The first song on 2038, “in your time​-​as it was in ours”, is actually one of the more “Free Jazz”-ish pieces I’ve heard so far from Crazy Doberman, a bit of Albert Ayler IS peeping thru the rotten mist, along with some mild middle european ethnic influences.

The second song, “waste house”, however, is more akin to a long lost sauerkraut dream. Or a dream I had nodding off to the sound of the sauerkraut tub bubbling away in the pantry as my senile germanic nanny prepared pork chops and applesauce. Was that a dream?

#CrazyDoberman #2038 #TodaysCommuteSoundtrack

Konoyo

Konoyo

Konoyo by Tim Hecker.
Bandcamp Link: Konoyo

I know the name Tim Hecker by reputation as an important modern ambient electronic artist. But, I’ve never listened to any of his music.

I saw he had a new album and thought it might be another good addition to my running list of All Hallow’s Eve Party songs.

But, it’s kind of funny, I’ve listened to so much abstract electronic music, that I think it’s skewed my perspective.

Compared to most of the electronic music I listen to, Tim Hecker just seems kind of “nice”.

He uses electronic effects, but he still messes around with chord changes. He samples somewhat harsh sounds, but plays melodies. He uses harmony, but not even much dissonance, octaves and fifths for cripe’s sake.

So, sadly, there isn’t much here for that vaunted theoretical Halloween Party, unless maybe you need a break from the intensity at the end while you’re cleaning up.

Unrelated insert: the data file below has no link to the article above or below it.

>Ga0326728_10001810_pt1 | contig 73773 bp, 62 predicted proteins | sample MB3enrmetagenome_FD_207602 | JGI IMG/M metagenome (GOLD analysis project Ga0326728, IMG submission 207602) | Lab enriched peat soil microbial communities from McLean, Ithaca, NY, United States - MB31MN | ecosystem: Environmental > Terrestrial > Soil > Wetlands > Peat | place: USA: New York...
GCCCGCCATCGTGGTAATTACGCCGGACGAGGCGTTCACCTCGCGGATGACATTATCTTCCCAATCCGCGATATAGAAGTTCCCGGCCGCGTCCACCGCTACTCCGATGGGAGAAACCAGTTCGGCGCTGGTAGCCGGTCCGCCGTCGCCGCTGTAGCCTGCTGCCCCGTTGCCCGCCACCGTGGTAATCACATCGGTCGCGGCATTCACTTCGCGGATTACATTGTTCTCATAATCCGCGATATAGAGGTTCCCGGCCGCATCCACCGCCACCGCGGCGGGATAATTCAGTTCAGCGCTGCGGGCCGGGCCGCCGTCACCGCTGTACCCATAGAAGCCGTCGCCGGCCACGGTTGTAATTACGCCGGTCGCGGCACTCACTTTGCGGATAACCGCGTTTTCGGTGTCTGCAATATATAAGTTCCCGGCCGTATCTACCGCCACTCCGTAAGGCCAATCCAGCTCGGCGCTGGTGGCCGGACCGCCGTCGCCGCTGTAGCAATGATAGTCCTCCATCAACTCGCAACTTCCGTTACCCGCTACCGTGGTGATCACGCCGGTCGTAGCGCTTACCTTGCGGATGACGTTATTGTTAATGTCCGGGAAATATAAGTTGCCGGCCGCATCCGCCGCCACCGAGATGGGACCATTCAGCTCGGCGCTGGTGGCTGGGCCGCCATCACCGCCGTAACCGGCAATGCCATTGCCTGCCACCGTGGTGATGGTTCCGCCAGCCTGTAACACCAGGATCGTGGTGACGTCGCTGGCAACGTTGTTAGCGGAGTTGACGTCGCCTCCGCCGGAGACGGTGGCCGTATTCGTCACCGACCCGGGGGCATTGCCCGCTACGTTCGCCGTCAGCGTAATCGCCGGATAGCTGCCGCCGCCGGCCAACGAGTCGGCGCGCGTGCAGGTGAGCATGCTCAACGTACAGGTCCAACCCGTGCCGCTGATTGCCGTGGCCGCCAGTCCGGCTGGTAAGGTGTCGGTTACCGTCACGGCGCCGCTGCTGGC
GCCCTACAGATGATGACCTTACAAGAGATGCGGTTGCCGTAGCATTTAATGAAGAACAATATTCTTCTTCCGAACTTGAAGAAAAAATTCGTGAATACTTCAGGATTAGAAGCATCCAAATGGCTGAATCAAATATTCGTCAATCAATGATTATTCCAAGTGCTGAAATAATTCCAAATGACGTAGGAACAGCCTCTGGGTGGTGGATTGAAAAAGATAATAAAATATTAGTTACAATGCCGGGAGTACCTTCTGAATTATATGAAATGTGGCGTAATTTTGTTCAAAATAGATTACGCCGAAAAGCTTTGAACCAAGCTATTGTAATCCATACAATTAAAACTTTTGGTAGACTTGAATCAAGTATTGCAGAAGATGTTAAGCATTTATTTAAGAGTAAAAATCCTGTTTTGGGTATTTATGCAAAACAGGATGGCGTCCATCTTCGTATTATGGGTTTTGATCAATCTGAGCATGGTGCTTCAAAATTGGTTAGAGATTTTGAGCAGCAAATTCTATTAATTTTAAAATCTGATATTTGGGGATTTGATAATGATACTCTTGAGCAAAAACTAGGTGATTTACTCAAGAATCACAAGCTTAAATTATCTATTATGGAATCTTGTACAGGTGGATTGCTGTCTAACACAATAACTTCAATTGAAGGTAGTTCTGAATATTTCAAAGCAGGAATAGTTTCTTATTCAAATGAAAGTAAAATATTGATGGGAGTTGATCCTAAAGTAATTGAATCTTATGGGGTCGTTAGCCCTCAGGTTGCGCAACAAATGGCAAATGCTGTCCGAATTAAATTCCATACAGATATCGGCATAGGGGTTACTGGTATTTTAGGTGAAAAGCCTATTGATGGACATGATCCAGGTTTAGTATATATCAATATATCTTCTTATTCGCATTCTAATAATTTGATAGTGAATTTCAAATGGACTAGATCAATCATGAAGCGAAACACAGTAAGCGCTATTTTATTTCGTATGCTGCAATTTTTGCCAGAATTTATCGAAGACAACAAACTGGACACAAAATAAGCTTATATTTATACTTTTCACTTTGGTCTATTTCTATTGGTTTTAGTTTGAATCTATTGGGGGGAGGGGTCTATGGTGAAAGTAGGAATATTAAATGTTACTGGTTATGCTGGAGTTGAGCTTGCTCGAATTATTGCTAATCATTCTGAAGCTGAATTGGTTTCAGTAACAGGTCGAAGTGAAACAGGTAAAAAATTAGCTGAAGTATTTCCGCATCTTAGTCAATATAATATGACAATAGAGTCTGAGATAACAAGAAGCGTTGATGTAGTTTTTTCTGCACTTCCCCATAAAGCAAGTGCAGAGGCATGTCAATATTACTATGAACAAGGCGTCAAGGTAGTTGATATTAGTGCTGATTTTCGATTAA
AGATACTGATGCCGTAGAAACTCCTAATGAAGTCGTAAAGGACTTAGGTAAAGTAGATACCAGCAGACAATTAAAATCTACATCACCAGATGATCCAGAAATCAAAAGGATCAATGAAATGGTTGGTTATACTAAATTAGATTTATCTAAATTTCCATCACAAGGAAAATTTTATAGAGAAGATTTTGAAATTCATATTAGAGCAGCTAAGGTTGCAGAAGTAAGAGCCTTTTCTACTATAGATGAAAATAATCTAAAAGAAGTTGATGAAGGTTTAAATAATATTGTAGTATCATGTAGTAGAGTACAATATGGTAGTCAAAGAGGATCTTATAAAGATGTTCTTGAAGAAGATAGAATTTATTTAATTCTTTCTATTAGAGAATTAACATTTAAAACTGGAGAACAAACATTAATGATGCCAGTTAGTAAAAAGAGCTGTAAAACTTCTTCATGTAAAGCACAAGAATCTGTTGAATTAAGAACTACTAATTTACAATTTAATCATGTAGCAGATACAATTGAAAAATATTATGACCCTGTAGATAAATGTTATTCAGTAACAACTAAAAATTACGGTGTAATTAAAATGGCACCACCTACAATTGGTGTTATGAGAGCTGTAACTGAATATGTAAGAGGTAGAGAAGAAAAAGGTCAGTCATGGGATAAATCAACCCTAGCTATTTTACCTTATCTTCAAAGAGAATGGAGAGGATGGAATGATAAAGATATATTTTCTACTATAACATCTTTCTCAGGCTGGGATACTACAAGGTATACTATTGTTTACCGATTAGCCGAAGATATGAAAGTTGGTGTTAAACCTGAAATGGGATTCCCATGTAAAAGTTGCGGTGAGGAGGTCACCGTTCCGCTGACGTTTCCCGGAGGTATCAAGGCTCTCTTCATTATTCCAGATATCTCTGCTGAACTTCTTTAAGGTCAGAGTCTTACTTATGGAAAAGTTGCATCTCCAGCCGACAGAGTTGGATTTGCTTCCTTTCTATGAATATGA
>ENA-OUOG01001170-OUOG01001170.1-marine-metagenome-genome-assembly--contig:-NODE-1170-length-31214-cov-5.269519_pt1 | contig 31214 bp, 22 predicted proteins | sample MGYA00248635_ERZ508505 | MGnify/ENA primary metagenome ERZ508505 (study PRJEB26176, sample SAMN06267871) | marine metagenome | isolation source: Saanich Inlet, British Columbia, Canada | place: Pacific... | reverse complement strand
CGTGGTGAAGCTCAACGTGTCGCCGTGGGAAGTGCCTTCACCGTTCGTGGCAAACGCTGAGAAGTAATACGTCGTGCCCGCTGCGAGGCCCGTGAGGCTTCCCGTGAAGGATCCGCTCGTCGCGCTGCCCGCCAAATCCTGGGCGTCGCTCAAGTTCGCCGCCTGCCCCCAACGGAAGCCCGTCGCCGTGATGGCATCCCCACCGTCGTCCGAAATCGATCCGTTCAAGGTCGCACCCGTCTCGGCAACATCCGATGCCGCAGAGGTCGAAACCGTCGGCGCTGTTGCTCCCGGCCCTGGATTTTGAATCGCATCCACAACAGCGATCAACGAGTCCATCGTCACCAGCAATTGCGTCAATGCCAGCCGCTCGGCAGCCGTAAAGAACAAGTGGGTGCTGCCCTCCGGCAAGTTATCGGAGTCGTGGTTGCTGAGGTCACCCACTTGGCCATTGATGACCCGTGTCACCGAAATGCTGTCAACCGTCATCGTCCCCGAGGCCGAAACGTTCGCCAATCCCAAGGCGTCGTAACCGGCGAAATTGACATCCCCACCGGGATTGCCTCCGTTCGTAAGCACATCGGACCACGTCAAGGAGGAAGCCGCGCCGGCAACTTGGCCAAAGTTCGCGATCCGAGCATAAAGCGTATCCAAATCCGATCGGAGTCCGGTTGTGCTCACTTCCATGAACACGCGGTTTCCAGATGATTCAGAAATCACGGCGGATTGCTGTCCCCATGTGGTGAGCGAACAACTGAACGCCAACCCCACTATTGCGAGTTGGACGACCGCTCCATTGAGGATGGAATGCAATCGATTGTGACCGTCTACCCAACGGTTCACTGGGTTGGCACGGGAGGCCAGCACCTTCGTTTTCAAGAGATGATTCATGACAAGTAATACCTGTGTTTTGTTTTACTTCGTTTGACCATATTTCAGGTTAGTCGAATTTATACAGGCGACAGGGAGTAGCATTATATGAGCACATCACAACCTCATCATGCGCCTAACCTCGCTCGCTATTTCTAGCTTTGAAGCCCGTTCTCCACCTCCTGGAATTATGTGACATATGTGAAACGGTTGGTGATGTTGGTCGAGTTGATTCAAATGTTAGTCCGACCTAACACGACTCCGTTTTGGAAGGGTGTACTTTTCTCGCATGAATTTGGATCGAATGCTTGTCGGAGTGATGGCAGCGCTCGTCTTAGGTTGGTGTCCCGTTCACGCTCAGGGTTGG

#TimHecker #Konoyo #TodaysCommuteSoundtrack

Bad Dreams part 1

Bad Dreams part 1 by Kevin Drumm.
Bandcamp Link: Bad Dreams part 1

A finely dissonant work of interacting long duration pitches with slight glitches here and there.

In other words, a perfect atmospheric soundtrack for your All Hallow’s Eve Nightmare.

Though, to be honest, you could probably point your browser at just about any of Kevin Drumm’s bandcamp recordings and come up with a pretty good Halloween soundtrack.

(This piece was initially composed for a commission that fell through. Drumm made it available only to his bandcamp subscribers.)

#KevinDrumm #BadDreamsPart1 #TodaysCommuteSoundtrack

Percussion Ensemble

Percussion Ensemble

Milford Graves Percussion Ensemble with Sunny Morgan.
Label Website: Percussion Ensemble

I’m not quite sure how to describe, or even really listen to, this album.

It’s not a ferocious hurricane of percussive sound.

Nor do the two percussionists particularly engage with each other in call and response. Or even particularly pay attention to each other’s tempos.

It feels more like sitting on your porch in the North Woods listening to the various independent sounds of insect calls, bird noises, and animal sounds.

A cricket will call for a while, then an owl. Then maybe the raccoons knock over your trash cans. Maybe later a loon. Then more crickets. The beams creak and mice skitter in the walls.

It feels more natural than created.

#MilfordGraves #SunnyMorgan #PercussionEnsemble #TodaysCommuteSoundtrack